Let me level with you. Thousands of folks have downloaded my books via podcast. The vast, and I mean vast, majority didn't purchase the hardcover of Fiends. BTW--if you're looking for signed, limited edition copy of said book, please visit my store. They didn't purchase it for one reason or another. Probably because I was charging too much money for what is essentially a collector's item. Or maybe because they didn't know if was for sale? Possibly because they simply couldn't afford it. So was all the money, time, and risk spent frivilously? Was it a failure?

How come I haven't sold millions of ebooks? Should I feel I have failed because Garaaga's Children, that I thought was a sure thing, hasn't managed to take off like a fighter jet? Was all that effort, the writing, the research, the editing, the podcasting, and etc, simply wasted? How I can possibly feel I've achieved anything less than 0 when I haven't even recouped the cost of a professional editor and artist for nearly every one of my books?

I'll be honest. I put way more effort into what I do than what I'll probably ever get out of it. At least monetarily speaking. I know this. I know the chances of me making a living at this are probably worse than purchasing that big jackpot lotto ticket.

There are better writers out there. I know several of them.  There are stories that are much more satisfying than the ones I write. I read them. There are characters, settings, and plots much more complicated than anything I can dream up. Yup, very well understood.

So what have I achieved?

I'm a writer again. It gives me pleasure. I can act in front of the microphone, bringing my characters and story to life, and it makes me happy. I'm not as popular on the podcast circuit as I once was, but I have lots of listeners. and therefore my words are reaching them. As long as I have listeners, I'll keep podcasting, because that in itself is an achivement.

It took much longer than I'd planned to write Scrolls. I can write an entire essay on why that was, but trust me, it was extremely difficult to finish. But I did it. And the comments I've received tell me I hit the mark. I count that as a great success.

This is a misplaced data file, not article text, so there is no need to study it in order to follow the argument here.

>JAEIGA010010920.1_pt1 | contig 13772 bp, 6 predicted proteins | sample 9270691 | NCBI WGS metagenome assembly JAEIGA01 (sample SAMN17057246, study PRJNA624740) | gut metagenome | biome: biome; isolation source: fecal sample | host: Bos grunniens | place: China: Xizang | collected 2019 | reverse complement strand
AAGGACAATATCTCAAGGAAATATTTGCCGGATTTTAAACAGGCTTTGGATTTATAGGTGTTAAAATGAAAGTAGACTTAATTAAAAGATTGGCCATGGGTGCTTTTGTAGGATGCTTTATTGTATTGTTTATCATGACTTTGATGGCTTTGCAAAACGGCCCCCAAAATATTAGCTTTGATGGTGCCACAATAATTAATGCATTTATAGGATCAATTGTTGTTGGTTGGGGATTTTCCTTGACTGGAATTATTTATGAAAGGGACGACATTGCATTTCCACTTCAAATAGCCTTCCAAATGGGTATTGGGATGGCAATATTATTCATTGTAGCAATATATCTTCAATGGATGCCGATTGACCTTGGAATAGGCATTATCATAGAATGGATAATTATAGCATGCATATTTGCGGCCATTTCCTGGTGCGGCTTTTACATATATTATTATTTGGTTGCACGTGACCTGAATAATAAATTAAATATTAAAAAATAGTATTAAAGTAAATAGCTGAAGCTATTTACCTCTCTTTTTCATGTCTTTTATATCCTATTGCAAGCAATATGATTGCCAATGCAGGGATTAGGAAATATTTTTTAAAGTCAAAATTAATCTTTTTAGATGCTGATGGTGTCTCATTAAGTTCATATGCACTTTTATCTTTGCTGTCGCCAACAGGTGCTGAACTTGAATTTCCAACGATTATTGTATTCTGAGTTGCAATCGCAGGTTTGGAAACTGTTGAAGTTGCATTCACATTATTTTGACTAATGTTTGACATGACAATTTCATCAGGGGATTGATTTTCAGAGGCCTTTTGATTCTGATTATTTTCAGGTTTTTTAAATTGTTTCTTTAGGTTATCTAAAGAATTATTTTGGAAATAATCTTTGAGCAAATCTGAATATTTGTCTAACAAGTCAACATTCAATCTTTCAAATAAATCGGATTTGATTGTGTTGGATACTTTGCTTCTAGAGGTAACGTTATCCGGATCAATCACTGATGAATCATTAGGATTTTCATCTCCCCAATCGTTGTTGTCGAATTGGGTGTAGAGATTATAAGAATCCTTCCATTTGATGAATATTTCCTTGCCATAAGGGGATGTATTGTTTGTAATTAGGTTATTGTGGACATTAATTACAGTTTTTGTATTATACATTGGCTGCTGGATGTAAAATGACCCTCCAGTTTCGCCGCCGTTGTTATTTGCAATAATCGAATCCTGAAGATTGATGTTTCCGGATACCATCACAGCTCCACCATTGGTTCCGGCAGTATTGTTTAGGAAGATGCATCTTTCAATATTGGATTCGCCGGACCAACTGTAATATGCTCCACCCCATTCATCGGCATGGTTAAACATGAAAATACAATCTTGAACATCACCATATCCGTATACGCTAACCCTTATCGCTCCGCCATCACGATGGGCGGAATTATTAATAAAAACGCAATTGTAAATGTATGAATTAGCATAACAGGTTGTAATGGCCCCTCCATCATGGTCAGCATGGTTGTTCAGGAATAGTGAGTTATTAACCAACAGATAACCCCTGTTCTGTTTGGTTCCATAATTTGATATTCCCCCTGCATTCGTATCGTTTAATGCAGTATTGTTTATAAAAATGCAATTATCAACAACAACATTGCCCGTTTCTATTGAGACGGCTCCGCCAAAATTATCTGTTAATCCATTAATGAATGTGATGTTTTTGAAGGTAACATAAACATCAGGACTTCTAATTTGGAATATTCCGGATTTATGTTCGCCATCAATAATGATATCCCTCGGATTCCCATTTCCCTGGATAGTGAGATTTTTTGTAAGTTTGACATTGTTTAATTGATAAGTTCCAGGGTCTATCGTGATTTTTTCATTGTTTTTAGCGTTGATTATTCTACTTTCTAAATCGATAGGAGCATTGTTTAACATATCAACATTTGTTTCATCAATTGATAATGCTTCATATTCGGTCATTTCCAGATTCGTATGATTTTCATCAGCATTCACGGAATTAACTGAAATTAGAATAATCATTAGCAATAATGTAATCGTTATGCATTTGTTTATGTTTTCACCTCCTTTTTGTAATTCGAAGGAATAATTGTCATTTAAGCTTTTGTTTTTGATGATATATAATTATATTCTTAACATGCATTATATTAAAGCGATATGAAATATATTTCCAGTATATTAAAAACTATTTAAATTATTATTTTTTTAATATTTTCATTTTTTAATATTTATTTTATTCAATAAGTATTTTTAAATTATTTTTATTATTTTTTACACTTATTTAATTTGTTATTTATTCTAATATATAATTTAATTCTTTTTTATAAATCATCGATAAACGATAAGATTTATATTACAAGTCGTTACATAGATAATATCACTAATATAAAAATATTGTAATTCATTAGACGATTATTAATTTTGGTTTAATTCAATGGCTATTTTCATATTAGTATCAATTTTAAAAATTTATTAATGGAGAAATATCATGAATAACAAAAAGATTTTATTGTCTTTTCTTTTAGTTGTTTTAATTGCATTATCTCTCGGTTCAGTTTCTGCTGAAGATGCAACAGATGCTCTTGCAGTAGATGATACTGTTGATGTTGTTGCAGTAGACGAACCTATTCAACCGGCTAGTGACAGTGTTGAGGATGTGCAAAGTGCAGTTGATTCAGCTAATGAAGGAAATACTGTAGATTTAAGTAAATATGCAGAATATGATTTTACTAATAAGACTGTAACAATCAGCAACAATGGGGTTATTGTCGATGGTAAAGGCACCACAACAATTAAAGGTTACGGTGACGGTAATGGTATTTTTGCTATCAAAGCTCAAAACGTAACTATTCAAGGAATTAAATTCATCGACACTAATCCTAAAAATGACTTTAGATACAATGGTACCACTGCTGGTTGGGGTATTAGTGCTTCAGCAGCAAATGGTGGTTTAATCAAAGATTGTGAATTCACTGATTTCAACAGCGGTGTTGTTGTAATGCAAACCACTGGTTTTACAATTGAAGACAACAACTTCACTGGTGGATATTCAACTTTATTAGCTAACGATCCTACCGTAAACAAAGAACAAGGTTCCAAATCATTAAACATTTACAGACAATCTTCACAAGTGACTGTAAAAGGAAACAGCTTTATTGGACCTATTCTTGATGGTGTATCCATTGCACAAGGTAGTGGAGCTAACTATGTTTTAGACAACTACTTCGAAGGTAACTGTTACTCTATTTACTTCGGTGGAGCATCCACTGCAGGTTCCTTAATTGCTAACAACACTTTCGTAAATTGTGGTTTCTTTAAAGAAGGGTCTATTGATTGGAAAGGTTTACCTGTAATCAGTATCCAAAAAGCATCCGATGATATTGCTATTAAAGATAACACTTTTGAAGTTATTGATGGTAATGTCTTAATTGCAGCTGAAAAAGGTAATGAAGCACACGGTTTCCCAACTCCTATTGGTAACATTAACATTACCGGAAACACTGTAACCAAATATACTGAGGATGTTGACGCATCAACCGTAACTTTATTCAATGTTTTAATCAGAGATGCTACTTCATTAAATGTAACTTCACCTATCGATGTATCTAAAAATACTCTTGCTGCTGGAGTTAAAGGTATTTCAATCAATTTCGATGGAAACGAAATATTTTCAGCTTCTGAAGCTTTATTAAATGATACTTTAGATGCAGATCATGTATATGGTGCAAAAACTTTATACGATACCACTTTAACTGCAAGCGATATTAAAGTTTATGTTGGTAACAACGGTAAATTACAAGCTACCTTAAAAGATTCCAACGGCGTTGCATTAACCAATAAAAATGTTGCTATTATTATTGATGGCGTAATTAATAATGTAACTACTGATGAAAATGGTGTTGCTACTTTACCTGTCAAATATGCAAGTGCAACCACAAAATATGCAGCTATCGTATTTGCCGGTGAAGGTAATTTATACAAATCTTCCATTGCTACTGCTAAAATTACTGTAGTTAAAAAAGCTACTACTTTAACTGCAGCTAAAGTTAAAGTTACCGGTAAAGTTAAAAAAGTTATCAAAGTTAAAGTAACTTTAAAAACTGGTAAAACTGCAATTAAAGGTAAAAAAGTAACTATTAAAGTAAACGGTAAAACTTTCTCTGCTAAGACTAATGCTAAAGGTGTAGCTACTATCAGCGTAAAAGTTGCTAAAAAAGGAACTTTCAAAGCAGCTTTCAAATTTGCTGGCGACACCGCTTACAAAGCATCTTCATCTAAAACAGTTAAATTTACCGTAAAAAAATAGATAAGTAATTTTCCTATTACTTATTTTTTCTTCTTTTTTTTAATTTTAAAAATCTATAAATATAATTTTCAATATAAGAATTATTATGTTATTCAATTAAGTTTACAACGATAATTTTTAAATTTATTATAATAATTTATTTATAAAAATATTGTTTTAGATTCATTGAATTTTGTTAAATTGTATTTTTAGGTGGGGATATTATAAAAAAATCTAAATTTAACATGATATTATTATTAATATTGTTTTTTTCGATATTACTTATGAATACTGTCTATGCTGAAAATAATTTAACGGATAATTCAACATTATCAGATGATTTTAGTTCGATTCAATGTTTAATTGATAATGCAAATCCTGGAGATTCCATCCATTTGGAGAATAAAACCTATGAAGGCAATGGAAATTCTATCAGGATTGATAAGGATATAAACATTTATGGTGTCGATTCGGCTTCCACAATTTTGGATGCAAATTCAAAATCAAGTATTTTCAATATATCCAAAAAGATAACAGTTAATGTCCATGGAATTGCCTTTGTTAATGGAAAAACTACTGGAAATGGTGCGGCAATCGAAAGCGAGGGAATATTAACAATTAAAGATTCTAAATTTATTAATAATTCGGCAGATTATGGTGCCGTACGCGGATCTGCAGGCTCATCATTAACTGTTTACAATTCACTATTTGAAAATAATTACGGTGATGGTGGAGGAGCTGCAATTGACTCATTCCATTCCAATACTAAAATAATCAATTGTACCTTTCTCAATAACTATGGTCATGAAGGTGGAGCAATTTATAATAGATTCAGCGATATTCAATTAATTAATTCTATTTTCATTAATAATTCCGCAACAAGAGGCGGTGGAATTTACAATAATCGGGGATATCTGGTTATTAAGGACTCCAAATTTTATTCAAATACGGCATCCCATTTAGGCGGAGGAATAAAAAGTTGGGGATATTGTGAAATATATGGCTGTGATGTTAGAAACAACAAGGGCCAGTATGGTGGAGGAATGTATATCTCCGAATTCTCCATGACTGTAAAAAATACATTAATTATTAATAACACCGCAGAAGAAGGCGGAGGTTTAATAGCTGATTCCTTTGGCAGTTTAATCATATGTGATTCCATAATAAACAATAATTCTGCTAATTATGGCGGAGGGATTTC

I'm almost finished with the first draft of The Rider, which is my very first science fiction novella. Getting asked by Dark Øverlord Media, by the FDØ himself, in fact, to write a novel in the GFL universe was a huge achievement.

In addition, I'm now part of The Dead Robots' Society which I consider a great honor. But don't tell Justin I said that. I didn't ask to be part of the show, I was asked. Either Justin and Terry are insane, or they think I add something to the show. Yeah, I know, they're crazy.

Basically, this year has been chock full of personal achievements. Money has not been one of them and that will either come or it won't. I work hard at what I do and I'm constantly trying to improve myself. Perhaps one day I'll figure out how to make decent money doing this. Until then, I'll just keep writing, podcasting, coding, and etc.

You keep listening, I'll keep podcasting. You keep reading, I'll keep writing. There are many more stories for me to tell. Stay tuned while I bang them out.

Cheers.

Interview--Confabule And The 3000 Weeks Project

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I sat down with my friends Robert Stikmanz and Amanda Kimmerly to discuss Confabule and the 3000 Weeks Project. Rob and Amanda are creators of great fiction, poetry, and music and are probably the most artistic folks I know. In addition, they have created a new language both in speech and writing. "Dvarsh" is the key language of Rob's fantastic world chronicled in his novels.

I contiributed my new Fiends' tale, "Mimes," to the project and hope you will donate.

 

Essay-- Enter Tony Downs

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A few thoughts about Tony Downs and my most recent e-book releases "The Hunt" and "After Image".

The ebooks are available from Amazon, Smashwords, and BN.com

The Hunt:

After Image:

Music by Nine Nails from their album "The Slip." Please visit their site at NIN.com